In my last post, we talked about the difference between evangelists and missionaries, and how the more innovative your product or solution, the more you need missionaries. The idea here is that missionaries do their job not for glory or riches, or even notoriety, but for the belief in the value of the mission itself to those being “converted.” As I said before, the missionary is fearless – he burns with “missionary zeal”. To bring something to market that potential customers (the unconverted) don’t even know can help them, takes that kind of fearlessness – and not just from the sales team, but from everyone in the company. In Startupland, everyone is in sales, every day.
One major challenge young companies have is how to get your channel partners to buy-in to the mission. After all, your resellers are going to represent you to the customer and if they don’t believe, you may never even have a chance to convert that prospect. Continue reading →
The Holy Grail of IT, especially SMB IT, is to have a datacenter that’s simple and easy to use. Preferably, as easy as an iPhone or Android phone with enterprise software that is as easy to access and run as Angry Birds is from an app store.
This blog continues where Part 1 left off and describes how KVM is implemented within Scale’s HC3.
Strategic for the Customer and Scale Computing
Both commercial developers and consumers need to worry about the EMC trap. The company owns VMware and is well-known in the industry for its aggressive business moves. VMware storage partners who are developing converged solutions based on VMware are tying their company’s future to their competition. It’s quite probable that EMC could create a hyperconverged version of VMware that only runs on EMC storage gear. All other vendors could be locked out, severely limiting choices for vendors, resellers and especially users. Continue reading →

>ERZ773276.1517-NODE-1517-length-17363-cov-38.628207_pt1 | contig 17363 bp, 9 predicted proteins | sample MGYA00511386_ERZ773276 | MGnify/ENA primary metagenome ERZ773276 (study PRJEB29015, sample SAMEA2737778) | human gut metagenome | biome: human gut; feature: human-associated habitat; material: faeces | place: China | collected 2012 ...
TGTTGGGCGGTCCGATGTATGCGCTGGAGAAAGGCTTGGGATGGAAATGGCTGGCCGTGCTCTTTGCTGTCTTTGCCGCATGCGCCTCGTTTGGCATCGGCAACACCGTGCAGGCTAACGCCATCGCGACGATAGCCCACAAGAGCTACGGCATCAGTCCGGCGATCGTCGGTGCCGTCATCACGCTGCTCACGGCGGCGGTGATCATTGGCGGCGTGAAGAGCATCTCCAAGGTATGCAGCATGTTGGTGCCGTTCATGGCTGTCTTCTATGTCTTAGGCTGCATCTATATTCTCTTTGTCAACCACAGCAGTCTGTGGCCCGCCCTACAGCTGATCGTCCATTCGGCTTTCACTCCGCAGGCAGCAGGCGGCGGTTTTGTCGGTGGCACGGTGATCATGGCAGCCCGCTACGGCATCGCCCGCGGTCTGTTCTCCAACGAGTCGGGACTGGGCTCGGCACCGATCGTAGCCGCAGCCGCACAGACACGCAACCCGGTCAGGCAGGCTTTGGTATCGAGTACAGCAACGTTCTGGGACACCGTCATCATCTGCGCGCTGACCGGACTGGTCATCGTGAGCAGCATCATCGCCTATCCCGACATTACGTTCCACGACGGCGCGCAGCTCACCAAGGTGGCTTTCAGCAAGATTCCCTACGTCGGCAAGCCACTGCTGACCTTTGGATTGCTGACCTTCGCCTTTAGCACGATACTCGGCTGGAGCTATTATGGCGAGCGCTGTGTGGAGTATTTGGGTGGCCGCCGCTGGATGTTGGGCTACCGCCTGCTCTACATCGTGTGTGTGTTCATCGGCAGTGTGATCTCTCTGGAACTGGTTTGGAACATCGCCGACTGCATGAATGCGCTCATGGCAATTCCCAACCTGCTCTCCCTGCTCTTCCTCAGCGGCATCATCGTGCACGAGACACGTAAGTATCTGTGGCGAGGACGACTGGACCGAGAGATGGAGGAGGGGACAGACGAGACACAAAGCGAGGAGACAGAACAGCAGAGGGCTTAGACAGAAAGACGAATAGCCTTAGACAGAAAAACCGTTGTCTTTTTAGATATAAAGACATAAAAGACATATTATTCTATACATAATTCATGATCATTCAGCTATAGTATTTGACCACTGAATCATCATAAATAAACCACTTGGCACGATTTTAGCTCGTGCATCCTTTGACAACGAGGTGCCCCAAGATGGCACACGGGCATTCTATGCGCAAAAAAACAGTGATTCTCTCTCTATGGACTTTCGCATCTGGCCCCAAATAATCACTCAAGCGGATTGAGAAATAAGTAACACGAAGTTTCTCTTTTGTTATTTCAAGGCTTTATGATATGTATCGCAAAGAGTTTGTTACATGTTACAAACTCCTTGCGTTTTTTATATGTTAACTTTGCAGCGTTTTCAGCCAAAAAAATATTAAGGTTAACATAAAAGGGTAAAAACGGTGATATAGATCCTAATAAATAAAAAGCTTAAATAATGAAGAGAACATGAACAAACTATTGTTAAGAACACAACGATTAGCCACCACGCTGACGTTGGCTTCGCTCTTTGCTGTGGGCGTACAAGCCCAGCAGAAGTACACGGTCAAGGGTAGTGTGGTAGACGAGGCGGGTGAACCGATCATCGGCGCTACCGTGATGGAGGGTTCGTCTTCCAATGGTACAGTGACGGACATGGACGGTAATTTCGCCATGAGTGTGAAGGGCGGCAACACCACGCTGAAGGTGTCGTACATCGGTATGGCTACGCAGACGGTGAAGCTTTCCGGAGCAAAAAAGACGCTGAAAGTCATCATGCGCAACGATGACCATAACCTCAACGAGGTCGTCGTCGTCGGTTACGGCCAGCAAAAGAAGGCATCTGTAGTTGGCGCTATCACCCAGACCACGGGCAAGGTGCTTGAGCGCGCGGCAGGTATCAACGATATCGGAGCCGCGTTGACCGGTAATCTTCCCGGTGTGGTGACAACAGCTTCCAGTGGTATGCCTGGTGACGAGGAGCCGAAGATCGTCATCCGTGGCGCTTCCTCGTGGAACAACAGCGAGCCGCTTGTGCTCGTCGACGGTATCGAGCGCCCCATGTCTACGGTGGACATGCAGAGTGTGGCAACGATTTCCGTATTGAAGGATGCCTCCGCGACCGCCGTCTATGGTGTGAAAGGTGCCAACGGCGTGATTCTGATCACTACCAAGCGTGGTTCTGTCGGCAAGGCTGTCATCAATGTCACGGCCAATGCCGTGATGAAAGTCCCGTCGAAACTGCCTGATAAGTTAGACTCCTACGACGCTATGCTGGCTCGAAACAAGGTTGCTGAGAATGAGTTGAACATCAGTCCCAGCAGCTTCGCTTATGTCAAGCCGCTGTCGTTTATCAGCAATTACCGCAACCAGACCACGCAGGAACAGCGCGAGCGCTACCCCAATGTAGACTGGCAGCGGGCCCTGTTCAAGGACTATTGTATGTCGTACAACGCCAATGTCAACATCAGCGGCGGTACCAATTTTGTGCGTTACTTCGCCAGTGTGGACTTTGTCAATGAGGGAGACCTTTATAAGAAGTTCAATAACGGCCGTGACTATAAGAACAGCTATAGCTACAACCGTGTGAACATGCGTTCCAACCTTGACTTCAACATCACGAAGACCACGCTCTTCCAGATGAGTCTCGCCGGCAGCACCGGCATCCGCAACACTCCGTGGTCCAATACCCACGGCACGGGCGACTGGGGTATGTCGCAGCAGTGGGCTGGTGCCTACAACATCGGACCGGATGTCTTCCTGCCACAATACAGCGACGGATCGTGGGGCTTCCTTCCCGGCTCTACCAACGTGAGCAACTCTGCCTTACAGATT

The Holy Grail of IT, especially SMB IT, is to have a datacenter that’s simple and easy to use. Preferably, as easy as an iPhone or an Android with enterprise software just as easy to get and run as Angry Birds is from an app store.
In August 2012, Scale Computing launched the first and only hyperconverged infrastructure based on KVM (Kernel-based Virtual Machine) into the marketplace. Called HC3, the multi-award winning solution integrates servers, storage and networking into a clustered appliance with a single operating system called ICOS® (Intelligent Clustered Operating System). Continue reading →
In my last blog post, I mused on why we don’t drink bourbon in the office anymore – like JR Ewing of Dallas used to – and why his habits and business dealings made him such a compelling (if sometimes evil) character, and even a guide for certain positive business behaviors.
Today, I want to talk about Technical Evangelists and Missionaries. “Technical Evangelist” is a role aspired to by a lot of people in Startupland, or in the IT industry at large. Guy Kawasaki from Apple made this into a glamor position in the industry a few years ago. After all, it’s fun to get out there and talk about the cool new stuff we are creating in this tech world and how customers should want to hear about it – and, of course, how great and smart we all are.
Really, what does the Evangelist (any kind, technical or religious) actually do? The Evangelist says he is going to speak on a subject and people will go to where he will be, because they want to hear what he has to say. They may agree with him, they may disagree with him. They may love him or hate him, or what he says and stands for. They may give him their money, or snap the TV off. (Check out any number of religious televangelists and see if you don’t agree.) But the point is, people will go and listen to the Evangelist because they are interested in hearing what he has to say, period. Continue reading →